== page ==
In Interstellar, the science-fiction film out this week, Matthew McConaughey stars as an astronaut contending with a supermassive black hole called Gargantua. The film's special effects have been hailed as the most realistic depiction ever made of this type of cosmic object.

But astrophysicists have now gone one better. They have calculated for the first time what an observer would see if two black holes — each drastically warping the fabric of space and time according to Albert Einstein's general theory of relativity — spiralled into each other and merged. The researchers' simulations (see video below) reveal how the image of each black hole circles around the other and gets multiplied in a rapidly shape-shifting kaleidoscope. Andy Bohn of Cornell University in Ithaca, New York, and his colleagues unveiled the results on 30 October in a paper posted on the arxiv.org repository.

Kip Thorne, a general-relativity theorist at the California Institute of Technology in Pasadena, says that, as far as he is aware, “there have never been any previous visualizations of gravitational lensing of colliding and merging black holes”. He calls the results “fascinating”. It was Thorne's idea for a film that eventually grew into Interstellar, and he served as an adviser during its production. Thorne co-founded the Caltech relativity-theory group that collaborated with Cornell astrophysicists on the latest simulations, but he was not involved in the study by Bohn and colleagues.

Shadowplay
Bohn’s team started from existing simulations of how spiralling black holes deform space-time. On this backdrop, they calculated the path of light rays backwards from the lens of a camera, as the rays journeyed through the heavily distorted space-time. In previous studies of such optical effects, researchers had examined only weak gravitational lensing, in which the path of a light ray is deflected by no more than 0.003 degrees, Bohn notes.

As expected, each black hole cast its own large shadow, either ring-shaped or blobby, as a result of background light that each gravitational beast absorbed and prevented from reaching the camera. And many smaller shadows, shaped like eyebrows, appeared when the shadow of one of the black holes was distorted by the gravity of the other. But the work also revealed some surprises. There seemed to be an infinite number of such eyebrows, each corresponding to light rays orbiting the merging black holes a different number of times before the light reached the camera.

For merging black holes that have identical masses, Bohn and his colleagues found an intriguing feature: as the physicists zoomed in to smaller and smaller spatial scales in their simulation, the eyebrows repeated the same structural pattern. This self-similar, or 'fractal', pattern is unexpected for such a complex system, Bohn says.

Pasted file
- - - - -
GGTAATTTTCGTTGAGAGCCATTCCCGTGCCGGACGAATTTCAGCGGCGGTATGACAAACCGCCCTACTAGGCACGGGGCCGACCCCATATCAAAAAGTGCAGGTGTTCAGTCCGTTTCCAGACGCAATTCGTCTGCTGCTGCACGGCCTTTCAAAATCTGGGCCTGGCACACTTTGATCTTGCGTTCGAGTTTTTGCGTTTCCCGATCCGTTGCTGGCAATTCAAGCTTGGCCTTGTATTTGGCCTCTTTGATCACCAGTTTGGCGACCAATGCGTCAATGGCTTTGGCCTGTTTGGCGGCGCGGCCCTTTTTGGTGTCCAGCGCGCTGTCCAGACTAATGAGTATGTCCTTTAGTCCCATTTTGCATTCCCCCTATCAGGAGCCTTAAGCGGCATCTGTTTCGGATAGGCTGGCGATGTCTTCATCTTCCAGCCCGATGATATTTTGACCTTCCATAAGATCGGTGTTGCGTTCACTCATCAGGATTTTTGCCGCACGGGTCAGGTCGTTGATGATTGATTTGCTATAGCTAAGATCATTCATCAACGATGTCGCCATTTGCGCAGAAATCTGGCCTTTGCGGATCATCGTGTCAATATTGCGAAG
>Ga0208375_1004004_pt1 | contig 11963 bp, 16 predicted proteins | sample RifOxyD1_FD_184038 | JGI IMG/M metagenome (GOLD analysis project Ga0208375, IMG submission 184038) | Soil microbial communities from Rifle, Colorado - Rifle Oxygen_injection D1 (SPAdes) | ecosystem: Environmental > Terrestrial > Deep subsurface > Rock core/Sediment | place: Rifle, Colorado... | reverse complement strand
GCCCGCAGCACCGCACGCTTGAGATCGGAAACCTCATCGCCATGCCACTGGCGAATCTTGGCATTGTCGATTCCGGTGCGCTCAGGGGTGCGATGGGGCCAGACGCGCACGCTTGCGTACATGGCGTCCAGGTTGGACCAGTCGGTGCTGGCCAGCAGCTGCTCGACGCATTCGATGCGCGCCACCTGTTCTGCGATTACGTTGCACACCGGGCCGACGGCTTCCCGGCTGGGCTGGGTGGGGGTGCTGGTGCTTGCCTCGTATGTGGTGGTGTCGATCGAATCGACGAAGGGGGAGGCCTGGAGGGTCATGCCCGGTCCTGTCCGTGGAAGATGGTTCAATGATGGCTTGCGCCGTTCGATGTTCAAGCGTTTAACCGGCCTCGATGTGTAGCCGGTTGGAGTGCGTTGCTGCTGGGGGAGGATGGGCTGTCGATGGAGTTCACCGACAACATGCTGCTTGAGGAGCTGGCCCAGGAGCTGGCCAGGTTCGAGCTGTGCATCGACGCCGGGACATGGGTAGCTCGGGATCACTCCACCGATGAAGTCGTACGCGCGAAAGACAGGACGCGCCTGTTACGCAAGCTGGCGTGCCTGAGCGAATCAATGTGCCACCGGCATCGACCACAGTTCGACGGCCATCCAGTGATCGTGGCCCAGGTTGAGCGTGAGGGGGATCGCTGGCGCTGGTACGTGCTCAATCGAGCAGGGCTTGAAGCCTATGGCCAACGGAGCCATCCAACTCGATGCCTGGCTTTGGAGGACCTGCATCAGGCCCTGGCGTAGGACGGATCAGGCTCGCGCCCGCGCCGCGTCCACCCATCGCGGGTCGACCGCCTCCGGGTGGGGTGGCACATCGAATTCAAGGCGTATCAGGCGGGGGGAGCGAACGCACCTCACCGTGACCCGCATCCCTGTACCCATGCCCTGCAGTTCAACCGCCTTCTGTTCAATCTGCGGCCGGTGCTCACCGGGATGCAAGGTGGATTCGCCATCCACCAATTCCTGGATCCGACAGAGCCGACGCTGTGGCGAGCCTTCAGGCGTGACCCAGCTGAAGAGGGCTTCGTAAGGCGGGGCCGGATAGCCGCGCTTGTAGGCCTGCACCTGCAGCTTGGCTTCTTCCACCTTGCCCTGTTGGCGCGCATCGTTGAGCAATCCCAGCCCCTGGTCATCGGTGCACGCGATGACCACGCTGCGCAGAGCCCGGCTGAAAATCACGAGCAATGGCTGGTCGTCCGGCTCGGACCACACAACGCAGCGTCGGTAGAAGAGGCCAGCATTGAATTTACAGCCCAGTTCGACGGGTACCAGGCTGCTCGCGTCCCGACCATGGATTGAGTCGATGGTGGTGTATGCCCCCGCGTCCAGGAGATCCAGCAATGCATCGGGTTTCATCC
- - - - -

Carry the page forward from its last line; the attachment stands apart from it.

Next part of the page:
“This work is important because many of the most astrophysically important dynamical space-times, like merging black holes, can only be explored using computer simulations,” notes astrophysicist Geoffrey Lovelace of California State University in Fullerton, who was not part of the discovery team. Although several research groups have simulated merging black holes, “the new and exciting thing here is that Bohn and collaborators have devised a way to trace light rays as they travel through these simulated space-times, to see what a nearby observer would see,” he adds.

The visualizations in Interstellar are also portrayed through gravitational lensing, and use a similar ray-tracing technique, but at the much-higher resolution required for an IMAX movie, Thorne notes. The imagery in the film shows a supermassive black hole surrounded by an accretion disk — a swirling disk of matter that feeds the monster, whereas Bohn’s team examined two colliding black holes without accretion disks. Typical black holes, which weigh roughly as much as a large star, have no accretion disks, says Bohn. (Supermassive black holes can weigh as much as millions or billions of Sun-like stars.)

Bohn sees his team’s study as a stepping stone to exploring what an observer would see if a dead, compact star known as a neutron star merged with a black hole. That is a more complex problem, because researchers would have to account for the neutron star’s own light, which is emitted in explosive outbursts as the star is ripped apart by the black hole.

The ray-tracing technique should enable the team to produce detailed images of these mergers, Bohn says. This might produce optical fingerprints that astronomers could search for as they scour the heavens for these rare but important collisions.

 

This article is reproduced with permission and was first published on November 6, 2014.